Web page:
Driving Questions: The Key to Making PBA Work

This week on the podcast, we are delving into the topic of Driving (or Guiding) Questions, and how they fit into PBA. In this post, I want to equip you with some resources from the World Wide Web for writing your own Driving Questions. Make sure you listen to this week’s episode when it drops on Friday to get our perspective on why you should use Driving Questions in your planning and instruction, what makes a good Driving Question, and some examples from our own instructional units.

Regardless of whether or not you’ve delved extensively into project-based learning yet or not, Driving Questions are one element you can add to your teaching repertoire right away, and they can make a big impact on your practice.

Characteristics of a Driving Question include:

  • About a big-picture idea

  • Connects to real life in a way that relates to or intrigues our students

  • Open-ended, with no one answer (and preferably virtually unlimited answers)

As you’ll hear us describe on the pod, Driving Questions are powerful because they help to focus every single thing you do in a given unit. Commit to this idea. In the past, I’ve written a big question for a unit, posted it on the bulletin board, and then barely even referred to it for the rest of the unit. Learn from my mistakes, please.

When you commit to this idea of the Driving Question actually driving everything you do, here’s what it looks like:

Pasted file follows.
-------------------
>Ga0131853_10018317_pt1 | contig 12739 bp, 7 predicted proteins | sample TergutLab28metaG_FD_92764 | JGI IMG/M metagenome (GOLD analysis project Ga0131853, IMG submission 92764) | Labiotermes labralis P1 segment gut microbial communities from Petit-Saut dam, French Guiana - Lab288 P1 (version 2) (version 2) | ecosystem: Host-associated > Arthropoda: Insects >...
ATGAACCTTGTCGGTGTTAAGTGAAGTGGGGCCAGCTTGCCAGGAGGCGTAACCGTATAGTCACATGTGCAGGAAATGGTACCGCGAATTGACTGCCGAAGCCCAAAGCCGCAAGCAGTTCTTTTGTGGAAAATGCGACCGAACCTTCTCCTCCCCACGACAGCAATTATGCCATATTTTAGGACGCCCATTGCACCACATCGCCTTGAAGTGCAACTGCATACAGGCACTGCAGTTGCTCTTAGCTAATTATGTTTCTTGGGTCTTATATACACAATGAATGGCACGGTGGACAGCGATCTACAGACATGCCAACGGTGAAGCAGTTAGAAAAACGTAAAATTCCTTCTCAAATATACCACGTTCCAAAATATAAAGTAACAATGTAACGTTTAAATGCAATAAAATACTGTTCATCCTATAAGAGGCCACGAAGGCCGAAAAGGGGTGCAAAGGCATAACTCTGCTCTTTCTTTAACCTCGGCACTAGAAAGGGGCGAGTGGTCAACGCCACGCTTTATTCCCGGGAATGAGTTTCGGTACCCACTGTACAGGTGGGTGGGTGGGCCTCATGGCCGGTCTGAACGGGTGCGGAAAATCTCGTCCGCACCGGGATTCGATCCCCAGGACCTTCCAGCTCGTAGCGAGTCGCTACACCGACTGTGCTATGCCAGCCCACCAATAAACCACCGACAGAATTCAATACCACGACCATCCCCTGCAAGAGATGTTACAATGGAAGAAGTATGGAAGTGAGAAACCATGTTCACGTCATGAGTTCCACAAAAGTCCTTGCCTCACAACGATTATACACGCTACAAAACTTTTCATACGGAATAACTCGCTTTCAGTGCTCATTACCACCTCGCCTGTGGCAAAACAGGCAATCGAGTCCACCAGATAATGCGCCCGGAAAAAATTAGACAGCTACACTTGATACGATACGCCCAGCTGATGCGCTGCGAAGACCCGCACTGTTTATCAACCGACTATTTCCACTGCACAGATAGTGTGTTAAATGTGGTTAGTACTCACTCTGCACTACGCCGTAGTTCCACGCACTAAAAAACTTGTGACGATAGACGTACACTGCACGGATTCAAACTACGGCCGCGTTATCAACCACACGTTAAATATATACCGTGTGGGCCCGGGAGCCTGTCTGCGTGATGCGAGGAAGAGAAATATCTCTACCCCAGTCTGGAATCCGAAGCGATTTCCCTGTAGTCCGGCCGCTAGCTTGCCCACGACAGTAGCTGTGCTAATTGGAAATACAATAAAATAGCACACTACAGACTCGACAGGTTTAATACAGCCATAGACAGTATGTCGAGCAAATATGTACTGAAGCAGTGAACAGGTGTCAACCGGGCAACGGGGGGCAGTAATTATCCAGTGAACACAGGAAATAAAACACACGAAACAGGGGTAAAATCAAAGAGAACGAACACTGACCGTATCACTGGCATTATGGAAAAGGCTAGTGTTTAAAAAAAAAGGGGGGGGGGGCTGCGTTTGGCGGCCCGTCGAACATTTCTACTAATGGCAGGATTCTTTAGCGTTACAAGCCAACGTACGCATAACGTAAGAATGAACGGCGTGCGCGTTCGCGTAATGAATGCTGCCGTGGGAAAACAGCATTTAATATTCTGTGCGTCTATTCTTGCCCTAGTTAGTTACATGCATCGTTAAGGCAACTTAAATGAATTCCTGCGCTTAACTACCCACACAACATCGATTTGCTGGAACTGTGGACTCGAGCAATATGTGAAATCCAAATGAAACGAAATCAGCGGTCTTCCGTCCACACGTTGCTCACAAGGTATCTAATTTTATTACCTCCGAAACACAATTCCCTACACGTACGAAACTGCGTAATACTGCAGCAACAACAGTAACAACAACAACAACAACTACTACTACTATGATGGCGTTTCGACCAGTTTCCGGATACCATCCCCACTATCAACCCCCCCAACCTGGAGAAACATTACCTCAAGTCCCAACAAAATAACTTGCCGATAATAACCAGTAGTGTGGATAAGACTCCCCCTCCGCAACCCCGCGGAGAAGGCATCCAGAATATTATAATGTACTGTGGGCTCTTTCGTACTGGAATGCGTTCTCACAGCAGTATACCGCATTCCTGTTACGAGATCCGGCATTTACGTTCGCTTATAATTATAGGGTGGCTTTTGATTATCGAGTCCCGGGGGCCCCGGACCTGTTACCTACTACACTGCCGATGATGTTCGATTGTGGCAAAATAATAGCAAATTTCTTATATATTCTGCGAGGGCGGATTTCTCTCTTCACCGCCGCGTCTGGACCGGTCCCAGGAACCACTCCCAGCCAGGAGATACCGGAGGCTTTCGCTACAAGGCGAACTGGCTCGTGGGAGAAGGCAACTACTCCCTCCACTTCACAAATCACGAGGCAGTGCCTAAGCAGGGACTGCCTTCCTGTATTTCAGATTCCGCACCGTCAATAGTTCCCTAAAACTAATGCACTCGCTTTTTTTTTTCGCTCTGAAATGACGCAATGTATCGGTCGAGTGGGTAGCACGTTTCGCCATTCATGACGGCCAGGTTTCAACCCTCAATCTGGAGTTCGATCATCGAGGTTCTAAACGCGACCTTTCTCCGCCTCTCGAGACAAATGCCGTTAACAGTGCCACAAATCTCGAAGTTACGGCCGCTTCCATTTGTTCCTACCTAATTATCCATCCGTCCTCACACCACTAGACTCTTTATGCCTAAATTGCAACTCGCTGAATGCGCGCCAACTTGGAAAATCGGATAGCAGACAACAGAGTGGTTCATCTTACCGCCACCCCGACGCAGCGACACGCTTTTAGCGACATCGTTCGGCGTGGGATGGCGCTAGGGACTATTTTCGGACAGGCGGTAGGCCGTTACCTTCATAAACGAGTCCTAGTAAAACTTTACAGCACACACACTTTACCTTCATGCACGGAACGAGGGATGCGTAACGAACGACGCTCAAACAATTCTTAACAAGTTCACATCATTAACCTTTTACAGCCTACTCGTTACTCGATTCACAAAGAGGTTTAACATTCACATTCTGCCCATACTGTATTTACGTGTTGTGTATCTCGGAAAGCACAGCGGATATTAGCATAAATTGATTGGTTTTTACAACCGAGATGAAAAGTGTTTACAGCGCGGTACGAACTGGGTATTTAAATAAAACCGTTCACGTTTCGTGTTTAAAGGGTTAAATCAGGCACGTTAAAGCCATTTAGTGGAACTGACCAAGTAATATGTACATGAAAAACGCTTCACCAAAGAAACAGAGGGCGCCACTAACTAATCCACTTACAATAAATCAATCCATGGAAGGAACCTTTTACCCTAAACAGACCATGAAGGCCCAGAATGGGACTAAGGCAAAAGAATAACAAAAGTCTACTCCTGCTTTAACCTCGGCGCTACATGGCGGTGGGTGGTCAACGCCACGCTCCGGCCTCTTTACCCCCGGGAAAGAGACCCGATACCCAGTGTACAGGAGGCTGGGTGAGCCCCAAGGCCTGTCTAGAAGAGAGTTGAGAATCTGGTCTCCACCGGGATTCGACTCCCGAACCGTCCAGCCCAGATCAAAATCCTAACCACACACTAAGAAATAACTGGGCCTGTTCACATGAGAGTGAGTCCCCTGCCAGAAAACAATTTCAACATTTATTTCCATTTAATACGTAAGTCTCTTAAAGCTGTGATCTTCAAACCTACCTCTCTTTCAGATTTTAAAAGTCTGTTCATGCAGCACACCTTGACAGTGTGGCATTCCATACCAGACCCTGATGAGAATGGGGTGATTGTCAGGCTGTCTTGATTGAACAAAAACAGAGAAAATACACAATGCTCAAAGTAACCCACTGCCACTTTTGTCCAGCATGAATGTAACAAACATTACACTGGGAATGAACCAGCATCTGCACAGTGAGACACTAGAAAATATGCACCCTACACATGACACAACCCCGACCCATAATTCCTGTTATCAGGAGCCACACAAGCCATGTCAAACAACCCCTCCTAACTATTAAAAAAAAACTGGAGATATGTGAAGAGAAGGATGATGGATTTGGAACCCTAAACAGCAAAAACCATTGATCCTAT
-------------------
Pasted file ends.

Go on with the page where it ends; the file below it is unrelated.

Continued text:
• You’re excited to work on your unit plan, because the Driving Question is something that excites you

  • Gathering resources for your unit becomes simpler, because you can immediately discard anything that doesn’t relate to your Driving Question

  • Students have clarity about the overarching purpose of the unit

  • A narrative thread is developed that ties everything together

  • Your final outcome for the unit has a real purpose - to answer that question

  • For students and teacher, seeing everyone’s final outcome is interesting, because each person’s interpretation can be different

So where are these resources I promised you? Here goes:

After that point, my recommendation is that you just get your hands dirty and start doing this thing.

Take a look at the next unit you’re going to teach:

  • What is the basic topic of the unit?

  • Is it skill-based, content-based, or both?

  • If skill-based, how can you connect the skill they must learn to a subject of interest to them?

  • If content-based, how can you connect the content they must learn to their real lives?

Let us know in the comments what your next unit is - we’d love to brainstorm with you if and when you get stuck on crafting Driving Questions.

Once you have a Driving Question, commit to that sucker! Don’t forget to let it drive everything else you do in planning and executing the unit.

Let us know how it goes!


Erin DickeyComment